In brief

  • Peter Schiff's bank is the target of an investigation by the "J5," a collection of tax authorities from major western governments.
  • The probe said it banked known criminals with little scrutiny, according to The Age.
  • Schiff denies the allegations.

A tax probe involving authorities from Australia, US, UK, the Netherlands and Canada alleges that Euro Pacific Bank, the full-reserve bank run by Bitcoin skeptic Peter Schiff, provided banking services to known organized criminals and tax evaders with little scrutiny, an investigation by major Australian newspapers and the New York Times found

Euro Pacific Bank, based in Puerto Rico, describes itself as a “means for American investors to gain exposure to those areas of the global economy that have largely avoided the crushing debt burden that has swamped many developed economies.” It offers its customers low tax rates and privacy.  

Tax offices from the five nations launched a probe called “Operation Atlantis” against the bank after Dutch authorities gained access to its customers’ details in a leak. The customer list showed that Euro Capital banked known financial criminals, among them Simon Anquetil, whom Australian authorities imprisoned for five years for masterminding a $105 million tax fraud scheme, Plutus Payroll.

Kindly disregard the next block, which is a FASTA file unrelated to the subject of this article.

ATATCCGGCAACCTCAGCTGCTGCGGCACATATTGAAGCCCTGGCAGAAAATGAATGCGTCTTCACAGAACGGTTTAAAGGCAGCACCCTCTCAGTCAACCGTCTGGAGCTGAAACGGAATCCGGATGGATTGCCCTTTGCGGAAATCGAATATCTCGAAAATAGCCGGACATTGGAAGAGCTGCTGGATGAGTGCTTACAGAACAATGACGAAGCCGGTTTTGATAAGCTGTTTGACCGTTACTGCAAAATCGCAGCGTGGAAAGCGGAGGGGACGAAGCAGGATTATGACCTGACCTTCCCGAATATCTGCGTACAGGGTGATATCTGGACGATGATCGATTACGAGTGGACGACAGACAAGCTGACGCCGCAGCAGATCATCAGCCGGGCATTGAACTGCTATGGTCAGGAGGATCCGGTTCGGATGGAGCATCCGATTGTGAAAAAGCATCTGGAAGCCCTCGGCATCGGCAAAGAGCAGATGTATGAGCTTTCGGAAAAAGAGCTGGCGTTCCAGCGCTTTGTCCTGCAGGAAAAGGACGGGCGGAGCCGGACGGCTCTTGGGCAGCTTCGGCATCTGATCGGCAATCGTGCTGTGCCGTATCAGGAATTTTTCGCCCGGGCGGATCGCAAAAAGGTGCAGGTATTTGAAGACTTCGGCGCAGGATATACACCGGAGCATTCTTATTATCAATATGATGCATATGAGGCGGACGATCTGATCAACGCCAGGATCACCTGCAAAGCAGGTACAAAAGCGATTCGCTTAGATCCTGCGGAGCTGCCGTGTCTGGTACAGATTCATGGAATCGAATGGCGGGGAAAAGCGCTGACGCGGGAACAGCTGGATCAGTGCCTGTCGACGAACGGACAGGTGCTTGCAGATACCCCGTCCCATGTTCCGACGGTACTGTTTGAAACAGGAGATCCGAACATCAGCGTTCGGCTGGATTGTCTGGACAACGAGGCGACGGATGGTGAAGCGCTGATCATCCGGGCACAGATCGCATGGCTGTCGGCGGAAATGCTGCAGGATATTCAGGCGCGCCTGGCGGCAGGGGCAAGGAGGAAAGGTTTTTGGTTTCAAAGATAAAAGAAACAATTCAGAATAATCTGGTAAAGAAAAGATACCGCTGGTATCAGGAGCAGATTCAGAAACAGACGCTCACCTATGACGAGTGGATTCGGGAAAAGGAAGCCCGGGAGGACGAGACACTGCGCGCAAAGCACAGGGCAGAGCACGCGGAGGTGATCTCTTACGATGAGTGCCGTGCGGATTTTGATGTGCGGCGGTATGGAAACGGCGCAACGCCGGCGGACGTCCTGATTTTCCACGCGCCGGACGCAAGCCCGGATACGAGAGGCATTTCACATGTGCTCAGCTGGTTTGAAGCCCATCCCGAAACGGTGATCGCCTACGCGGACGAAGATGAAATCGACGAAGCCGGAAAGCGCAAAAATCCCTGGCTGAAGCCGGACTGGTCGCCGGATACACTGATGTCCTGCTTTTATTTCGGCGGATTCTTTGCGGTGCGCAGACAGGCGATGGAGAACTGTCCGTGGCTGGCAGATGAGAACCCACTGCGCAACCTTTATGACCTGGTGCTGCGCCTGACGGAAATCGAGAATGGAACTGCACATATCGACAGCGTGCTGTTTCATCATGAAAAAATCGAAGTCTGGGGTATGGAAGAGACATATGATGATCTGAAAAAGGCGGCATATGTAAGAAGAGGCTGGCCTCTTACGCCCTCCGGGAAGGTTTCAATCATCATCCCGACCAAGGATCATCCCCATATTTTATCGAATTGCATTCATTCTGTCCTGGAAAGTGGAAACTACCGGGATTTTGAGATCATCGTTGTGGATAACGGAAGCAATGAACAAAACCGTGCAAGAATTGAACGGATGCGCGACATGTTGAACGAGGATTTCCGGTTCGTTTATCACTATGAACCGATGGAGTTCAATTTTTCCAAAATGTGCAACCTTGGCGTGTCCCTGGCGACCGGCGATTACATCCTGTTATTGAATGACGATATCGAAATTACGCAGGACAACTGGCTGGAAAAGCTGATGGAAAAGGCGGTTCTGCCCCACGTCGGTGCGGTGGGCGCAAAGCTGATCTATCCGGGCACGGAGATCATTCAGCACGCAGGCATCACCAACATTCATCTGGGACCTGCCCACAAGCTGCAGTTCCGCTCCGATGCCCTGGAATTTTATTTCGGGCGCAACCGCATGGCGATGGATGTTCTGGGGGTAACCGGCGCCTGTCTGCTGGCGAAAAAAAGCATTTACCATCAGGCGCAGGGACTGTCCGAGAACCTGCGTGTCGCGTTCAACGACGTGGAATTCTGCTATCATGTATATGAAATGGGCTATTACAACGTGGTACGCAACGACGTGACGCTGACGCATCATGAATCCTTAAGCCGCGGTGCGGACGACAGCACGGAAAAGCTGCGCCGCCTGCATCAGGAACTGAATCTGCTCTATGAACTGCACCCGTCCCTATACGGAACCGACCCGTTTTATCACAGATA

The Age reported that Euro Pacific made little attempt to scrutinize its customers, many of whom came from shady pasts. On the list of clients was a Russian crime syndicate the FBI calls the worst cyber crime group in the world, reported The Age.

Schiff denied the allegations in a fiery home interview with Australian TV show 60 Minutes. He said, “we're not involved in any illegal activity,” that he’s “not involved in the day to day operations of the bank,” and that his bank “turns down far more accounts than we approve because our compliance is so rigorous". When pressed on the matter, Schiff ripped off his microphone and quit the interview.

He said Operation Atlantis has “got nothing to do with reality.” The IRS visited Schiff on January 24. The probe is still ongoing. With its large customer list, it’ll take a long time for tax authorities to get to the bottom of it all.


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